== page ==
In the past year or so, the world has observed with seeming trepidation what appears to be a new phenomenon-China's "stepping out" into the world economy. The move, labeled the "Going Out Strategy" by Chinese policy makers, sees China acting in the world not just as a trader of commodities and raw materials, or the provider of inexpensively-produced consumer goods for every corner of the globe, but as a driven and sophisticated acquirer of foreign assets and the equity interests in the legal entities that control such assets. The New Yorker magazine, ever topical and appropriately humorous, highlighted this attention with a cartoon in its October 17,2005 edition. That drawing shows two prosperous and no doubt Upper East Side-dwelling matrons holding cocktails before a fireplace. Above the fireplace hangs the formal portrait of a balding, well-fed, elderly, man. Looking at the portrait, one lady says matter-of-factly to the other: "That's Karl, before he was purchased by the Chinese."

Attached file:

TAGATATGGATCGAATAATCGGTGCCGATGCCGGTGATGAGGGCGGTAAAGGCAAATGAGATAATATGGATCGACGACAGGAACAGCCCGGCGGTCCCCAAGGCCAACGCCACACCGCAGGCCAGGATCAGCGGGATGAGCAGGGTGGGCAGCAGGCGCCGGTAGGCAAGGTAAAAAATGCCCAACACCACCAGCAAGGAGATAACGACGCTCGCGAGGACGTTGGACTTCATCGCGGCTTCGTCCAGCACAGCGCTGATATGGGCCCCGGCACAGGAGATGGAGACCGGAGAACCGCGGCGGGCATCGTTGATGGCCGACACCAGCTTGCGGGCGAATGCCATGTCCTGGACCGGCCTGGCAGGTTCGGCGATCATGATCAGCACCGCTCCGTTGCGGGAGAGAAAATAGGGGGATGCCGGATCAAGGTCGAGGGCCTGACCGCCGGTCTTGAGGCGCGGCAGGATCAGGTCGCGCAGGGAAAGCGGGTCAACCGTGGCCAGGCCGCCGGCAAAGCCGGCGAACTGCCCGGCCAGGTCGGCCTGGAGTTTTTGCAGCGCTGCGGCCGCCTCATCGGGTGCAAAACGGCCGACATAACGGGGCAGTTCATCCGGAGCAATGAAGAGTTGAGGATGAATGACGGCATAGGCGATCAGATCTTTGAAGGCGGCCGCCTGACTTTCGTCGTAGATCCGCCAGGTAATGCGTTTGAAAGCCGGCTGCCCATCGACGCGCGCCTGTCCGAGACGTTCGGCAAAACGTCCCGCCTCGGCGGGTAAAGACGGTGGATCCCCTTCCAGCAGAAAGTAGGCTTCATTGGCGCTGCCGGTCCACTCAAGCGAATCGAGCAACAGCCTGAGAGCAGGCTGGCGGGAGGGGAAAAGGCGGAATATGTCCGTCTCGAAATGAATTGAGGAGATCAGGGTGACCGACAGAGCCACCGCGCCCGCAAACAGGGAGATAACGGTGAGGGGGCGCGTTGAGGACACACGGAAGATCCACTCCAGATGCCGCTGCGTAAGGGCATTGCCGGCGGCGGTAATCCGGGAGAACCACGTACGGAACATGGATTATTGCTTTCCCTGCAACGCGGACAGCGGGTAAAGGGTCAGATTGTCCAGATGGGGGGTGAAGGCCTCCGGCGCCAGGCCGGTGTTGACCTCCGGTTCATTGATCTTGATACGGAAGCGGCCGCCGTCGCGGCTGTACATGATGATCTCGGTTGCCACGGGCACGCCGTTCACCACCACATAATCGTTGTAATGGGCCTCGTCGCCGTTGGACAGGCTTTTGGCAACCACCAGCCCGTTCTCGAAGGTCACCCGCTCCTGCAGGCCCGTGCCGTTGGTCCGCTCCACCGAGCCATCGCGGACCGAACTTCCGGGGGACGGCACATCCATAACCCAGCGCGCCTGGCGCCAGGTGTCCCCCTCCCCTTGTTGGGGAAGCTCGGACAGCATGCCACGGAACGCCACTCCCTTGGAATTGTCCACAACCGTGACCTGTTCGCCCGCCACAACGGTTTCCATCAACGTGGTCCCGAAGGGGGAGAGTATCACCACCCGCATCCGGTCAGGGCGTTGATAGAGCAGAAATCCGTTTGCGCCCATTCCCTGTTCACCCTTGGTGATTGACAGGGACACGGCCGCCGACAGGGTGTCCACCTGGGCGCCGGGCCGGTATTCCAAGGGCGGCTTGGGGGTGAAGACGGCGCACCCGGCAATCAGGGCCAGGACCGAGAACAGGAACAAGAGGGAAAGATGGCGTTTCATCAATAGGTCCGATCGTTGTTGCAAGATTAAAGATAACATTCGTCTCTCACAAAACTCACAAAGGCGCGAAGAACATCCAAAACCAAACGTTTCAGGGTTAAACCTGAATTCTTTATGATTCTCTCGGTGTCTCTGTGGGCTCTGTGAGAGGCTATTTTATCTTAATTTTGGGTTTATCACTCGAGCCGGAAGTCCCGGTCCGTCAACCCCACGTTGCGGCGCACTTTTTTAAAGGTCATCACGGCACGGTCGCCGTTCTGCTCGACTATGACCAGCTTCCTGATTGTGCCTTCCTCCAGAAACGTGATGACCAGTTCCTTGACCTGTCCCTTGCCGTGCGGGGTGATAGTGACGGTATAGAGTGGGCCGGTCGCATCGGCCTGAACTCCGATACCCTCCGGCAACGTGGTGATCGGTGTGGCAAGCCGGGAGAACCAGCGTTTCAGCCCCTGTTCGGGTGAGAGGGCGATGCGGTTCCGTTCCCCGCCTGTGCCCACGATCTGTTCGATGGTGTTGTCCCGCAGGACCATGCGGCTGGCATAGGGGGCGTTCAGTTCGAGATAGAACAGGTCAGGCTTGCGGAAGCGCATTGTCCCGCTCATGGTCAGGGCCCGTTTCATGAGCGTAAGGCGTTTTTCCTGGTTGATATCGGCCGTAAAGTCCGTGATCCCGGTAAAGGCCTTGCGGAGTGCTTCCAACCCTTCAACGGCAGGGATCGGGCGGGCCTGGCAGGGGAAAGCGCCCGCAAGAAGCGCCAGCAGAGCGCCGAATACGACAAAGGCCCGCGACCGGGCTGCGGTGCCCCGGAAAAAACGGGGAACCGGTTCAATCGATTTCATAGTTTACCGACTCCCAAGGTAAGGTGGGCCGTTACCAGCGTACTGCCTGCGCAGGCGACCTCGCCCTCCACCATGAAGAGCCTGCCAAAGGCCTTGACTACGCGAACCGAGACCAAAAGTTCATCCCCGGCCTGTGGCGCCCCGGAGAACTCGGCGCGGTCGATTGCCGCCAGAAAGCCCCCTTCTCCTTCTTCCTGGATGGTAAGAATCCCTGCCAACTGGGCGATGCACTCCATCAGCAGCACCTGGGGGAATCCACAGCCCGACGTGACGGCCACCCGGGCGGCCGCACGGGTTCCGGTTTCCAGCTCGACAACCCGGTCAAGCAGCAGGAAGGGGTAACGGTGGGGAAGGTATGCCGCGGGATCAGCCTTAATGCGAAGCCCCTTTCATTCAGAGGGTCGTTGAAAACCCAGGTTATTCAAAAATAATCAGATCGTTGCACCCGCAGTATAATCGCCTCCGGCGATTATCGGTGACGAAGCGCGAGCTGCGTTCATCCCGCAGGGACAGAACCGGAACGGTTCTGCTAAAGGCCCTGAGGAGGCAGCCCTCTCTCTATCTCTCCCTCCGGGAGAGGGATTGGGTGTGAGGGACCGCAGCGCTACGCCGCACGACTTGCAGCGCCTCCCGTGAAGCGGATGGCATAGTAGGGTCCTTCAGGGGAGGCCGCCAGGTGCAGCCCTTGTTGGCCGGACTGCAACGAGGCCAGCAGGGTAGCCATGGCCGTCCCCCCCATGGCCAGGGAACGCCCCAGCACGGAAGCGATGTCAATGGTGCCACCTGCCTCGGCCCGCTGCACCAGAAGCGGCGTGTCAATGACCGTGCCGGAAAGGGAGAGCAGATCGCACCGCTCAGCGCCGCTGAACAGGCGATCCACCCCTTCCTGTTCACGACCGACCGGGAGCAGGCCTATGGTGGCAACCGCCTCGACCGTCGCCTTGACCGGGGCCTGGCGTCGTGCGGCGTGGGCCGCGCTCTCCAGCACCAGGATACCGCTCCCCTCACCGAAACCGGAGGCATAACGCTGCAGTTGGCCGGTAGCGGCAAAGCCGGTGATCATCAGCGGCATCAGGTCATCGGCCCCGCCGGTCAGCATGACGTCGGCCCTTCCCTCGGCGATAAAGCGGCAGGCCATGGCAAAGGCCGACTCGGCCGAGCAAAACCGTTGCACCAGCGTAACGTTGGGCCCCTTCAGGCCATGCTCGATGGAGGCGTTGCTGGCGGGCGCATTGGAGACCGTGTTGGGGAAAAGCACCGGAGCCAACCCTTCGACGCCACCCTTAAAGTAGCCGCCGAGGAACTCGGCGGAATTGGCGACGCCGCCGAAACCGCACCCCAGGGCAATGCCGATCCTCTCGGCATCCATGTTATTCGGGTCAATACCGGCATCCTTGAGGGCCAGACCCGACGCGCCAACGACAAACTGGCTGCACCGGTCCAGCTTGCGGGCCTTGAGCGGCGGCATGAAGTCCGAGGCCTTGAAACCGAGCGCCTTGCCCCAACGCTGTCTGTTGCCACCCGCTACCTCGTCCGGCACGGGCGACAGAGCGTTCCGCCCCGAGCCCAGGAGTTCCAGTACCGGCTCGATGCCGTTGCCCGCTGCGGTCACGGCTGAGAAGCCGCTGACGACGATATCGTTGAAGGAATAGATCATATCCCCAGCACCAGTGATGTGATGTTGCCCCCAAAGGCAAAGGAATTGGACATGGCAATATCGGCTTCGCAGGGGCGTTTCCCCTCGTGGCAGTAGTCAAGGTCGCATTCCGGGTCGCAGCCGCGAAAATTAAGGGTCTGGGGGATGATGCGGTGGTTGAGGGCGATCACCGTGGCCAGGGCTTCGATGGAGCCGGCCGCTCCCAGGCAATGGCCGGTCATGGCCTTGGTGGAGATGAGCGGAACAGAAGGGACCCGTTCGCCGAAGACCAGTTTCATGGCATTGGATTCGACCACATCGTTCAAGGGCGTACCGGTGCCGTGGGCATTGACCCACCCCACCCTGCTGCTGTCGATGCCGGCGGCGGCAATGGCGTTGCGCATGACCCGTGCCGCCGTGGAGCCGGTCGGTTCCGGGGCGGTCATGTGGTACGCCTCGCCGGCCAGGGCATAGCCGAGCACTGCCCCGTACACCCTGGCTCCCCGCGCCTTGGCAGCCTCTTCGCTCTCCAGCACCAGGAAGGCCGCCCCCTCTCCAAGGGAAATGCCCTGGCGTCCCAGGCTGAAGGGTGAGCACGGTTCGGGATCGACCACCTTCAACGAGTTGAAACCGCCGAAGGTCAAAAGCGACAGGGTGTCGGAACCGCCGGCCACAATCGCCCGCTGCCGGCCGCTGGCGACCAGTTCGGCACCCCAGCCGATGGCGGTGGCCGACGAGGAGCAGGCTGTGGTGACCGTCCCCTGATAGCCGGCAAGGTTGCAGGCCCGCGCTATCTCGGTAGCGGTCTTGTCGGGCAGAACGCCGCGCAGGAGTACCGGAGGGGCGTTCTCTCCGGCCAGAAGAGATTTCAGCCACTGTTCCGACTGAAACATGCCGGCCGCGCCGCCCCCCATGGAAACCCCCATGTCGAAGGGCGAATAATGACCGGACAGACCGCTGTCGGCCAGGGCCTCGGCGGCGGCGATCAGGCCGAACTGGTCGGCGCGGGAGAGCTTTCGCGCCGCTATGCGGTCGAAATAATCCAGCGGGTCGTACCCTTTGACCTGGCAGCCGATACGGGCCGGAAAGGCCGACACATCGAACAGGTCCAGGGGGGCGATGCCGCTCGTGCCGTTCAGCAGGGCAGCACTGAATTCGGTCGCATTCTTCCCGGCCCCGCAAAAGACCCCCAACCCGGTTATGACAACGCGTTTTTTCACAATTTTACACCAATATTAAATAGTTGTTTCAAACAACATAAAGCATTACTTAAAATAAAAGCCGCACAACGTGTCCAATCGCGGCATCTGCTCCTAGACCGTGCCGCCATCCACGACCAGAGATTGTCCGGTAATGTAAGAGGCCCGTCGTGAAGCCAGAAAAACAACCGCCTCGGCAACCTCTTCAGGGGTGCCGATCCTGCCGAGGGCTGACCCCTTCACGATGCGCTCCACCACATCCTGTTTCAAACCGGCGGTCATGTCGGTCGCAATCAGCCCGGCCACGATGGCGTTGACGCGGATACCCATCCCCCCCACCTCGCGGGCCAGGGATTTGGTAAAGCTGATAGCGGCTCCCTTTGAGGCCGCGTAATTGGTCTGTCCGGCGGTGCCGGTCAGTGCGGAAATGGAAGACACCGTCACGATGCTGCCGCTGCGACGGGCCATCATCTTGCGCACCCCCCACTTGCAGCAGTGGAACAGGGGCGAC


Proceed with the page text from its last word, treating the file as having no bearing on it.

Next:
Howson, Nicholas C. "China's Acquisitions Abroad - Global Ambitions, Domestic Effects." Law Quad. Notes 48, no. 3 (2006): 73-84. (This essay is based on a talk delivered to the Law School's International Law Workshop on October 17, 2005)